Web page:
By Odwa Mjo and Ntando Thukwana
May 4, 2018 - That the new interim chief executive of Eskom has to reassure the nation that current shortages of coal won’t return us to the dark days of 2015’s rolling blackouts is in itself a worry. The reasons for this reassurance left the room with most of the culpable former Eskom board who are being probed not only for mismanagement but for outright corruption involving favouring the once-Gupta-owned Tegeta coal mine. News of the choke in decent-grade coal supply emerged last month as Eskom cast around for new and more expensive suppliers as its contracts with several cost-plus coal mines came under scrutiny. This followed claims that Eskom was short-paying. Now we hear that they’re planning to invest in more of them, which makes long-term financial sense but is questionable given their current dire fiscal quagmire. Interim Eskom CEO Phakamani Hadebe’s terse intimation that “painful, difficult decisions,” are imminent gives some cause for hope, even though he’s deliberately playing his cards close to his chest to keep his options open.
South Africa’s state power utility doesn’t expect current shortages of coal to force a return to rolling blackouts as it sources extra stocks and moves around existing supplies of the fuel.
Eskom Holdings SOC Ltd. supplies almost all of South Africa’s electricity and the coal shortages come as the utility prepares for the seasonal increase in power demand over the southern hemisphere winter. The company has also grappled with allegations of corruption and mismanagement and struggled to raise the funding it needed earlier this year. A repeat of power cuts from three years ago would quash signs of recovery in Africa’s most-industrialized economy.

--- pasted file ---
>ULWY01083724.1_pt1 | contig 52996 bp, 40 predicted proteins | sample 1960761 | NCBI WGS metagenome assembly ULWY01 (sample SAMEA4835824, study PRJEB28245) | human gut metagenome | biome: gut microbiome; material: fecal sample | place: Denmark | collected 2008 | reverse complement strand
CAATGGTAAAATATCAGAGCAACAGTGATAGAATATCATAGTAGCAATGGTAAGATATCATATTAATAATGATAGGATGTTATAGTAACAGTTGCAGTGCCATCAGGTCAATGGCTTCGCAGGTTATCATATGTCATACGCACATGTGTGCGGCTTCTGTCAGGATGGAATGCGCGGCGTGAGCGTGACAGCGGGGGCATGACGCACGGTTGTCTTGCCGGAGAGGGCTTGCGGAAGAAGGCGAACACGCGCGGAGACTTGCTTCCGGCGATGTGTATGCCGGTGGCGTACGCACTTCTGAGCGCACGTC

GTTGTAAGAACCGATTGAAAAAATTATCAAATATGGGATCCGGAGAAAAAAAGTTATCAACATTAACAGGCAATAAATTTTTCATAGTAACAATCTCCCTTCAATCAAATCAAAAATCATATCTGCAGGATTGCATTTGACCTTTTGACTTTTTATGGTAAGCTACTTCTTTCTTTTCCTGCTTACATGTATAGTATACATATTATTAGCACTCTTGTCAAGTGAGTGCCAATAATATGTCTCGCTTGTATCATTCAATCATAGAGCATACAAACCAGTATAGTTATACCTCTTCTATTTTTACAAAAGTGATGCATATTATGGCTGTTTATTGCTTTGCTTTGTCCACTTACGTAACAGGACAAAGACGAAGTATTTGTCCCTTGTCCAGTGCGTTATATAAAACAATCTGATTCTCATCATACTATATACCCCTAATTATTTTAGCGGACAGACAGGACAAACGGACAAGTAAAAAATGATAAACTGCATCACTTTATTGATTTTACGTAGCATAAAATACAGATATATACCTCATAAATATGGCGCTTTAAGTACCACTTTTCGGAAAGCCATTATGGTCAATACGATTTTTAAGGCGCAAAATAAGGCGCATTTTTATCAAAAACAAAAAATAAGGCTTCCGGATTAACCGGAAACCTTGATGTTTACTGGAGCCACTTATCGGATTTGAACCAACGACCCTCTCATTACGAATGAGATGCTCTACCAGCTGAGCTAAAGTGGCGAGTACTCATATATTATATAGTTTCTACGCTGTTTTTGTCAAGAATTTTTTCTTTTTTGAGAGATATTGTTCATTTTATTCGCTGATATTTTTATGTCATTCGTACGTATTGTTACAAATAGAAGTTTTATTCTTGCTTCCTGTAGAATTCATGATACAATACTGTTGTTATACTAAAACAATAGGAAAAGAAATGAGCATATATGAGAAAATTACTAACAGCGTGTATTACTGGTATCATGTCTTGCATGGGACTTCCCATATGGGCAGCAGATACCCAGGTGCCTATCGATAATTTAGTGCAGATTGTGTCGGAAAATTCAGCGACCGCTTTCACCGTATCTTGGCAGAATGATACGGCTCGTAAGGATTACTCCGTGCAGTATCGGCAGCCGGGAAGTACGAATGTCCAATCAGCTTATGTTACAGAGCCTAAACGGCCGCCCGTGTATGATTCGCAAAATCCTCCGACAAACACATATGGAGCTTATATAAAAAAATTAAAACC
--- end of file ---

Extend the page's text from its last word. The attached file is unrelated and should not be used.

Eskom, which had its board overhauled in January, continues to investigate allegations of wrongdoing, plans to complete work on a comprehensive long-term strategy by September and believes that forced blackouts this year are unlikely, Interim Chief Executive Officer Phakamani Hadebe told reporters in Johannesburg. The company received positive feedback in recent meetings with foreign and local investors, although concerns remain, he said.
“We are not saying that it’s smooth sailing,” Hadebe said. “We need to take painful, difficult decisions.”
The number of power stations with low coal stocks has now fallen to six from seven and may decline further within a couple of weeks, he said.
To address the coal-supply issue in the longer term, Eskom has issued a request for proposals for 100 million metric tons of coal over five to six years and those contracts are being evaluated, executives said. The company is currently about 84 percent contracted for the period to 2025, with a shortfall of some 15 percent a year.
It’s also set a budget to invest in so-called cost-plus mines over the next three years and is starting negotiations on 60-year supply for its new Kusile power station. Cost-plus refers to arrangements where mining companies manage and operate mines supplying Eskom at a fee and the utility provides capital.
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